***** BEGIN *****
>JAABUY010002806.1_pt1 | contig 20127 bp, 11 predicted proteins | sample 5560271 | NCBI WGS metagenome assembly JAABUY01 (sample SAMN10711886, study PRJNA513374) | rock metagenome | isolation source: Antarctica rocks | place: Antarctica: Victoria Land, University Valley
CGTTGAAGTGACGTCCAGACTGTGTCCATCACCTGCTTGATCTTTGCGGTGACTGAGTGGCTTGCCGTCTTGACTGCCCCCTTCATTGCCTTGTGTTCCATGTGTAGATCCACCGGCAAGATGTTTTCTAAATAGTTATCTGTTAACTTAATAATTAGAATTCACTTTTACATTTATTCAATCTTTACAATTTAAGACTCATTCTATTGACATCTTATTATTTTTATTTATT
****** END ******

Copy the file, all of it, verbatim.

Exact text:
>JAABUY010002806.1_pt1 | contig 20127 bp, 11 predicted proteins | sample 5560271 | NCBI WGS metagenome assembly JAABUY01 (sample SAMN10711886, study PRJNA513374) | rock metagenome | isolation source: Antarctica rocks | place: Antarctica: Victoria Land, University Valley
CGTTGAAGTGACGTCCAGACTGTGTCCATCACCTGCTTGATCTTTGCGGTGACTGAGTGGCTTGCCGTCTTGACTGCCCCCTTCATTGCCTTGTGTTCCATGTGTAGATCCACCGGCAAGATGTTTTCTAAATAGTTATCTGTTAACTTAATAATTAGAATTCACTTTTACATTTATTCAATCTTTACAATTTAAGACTCATTCTATTGACATCTTATTATTTTTATTTATT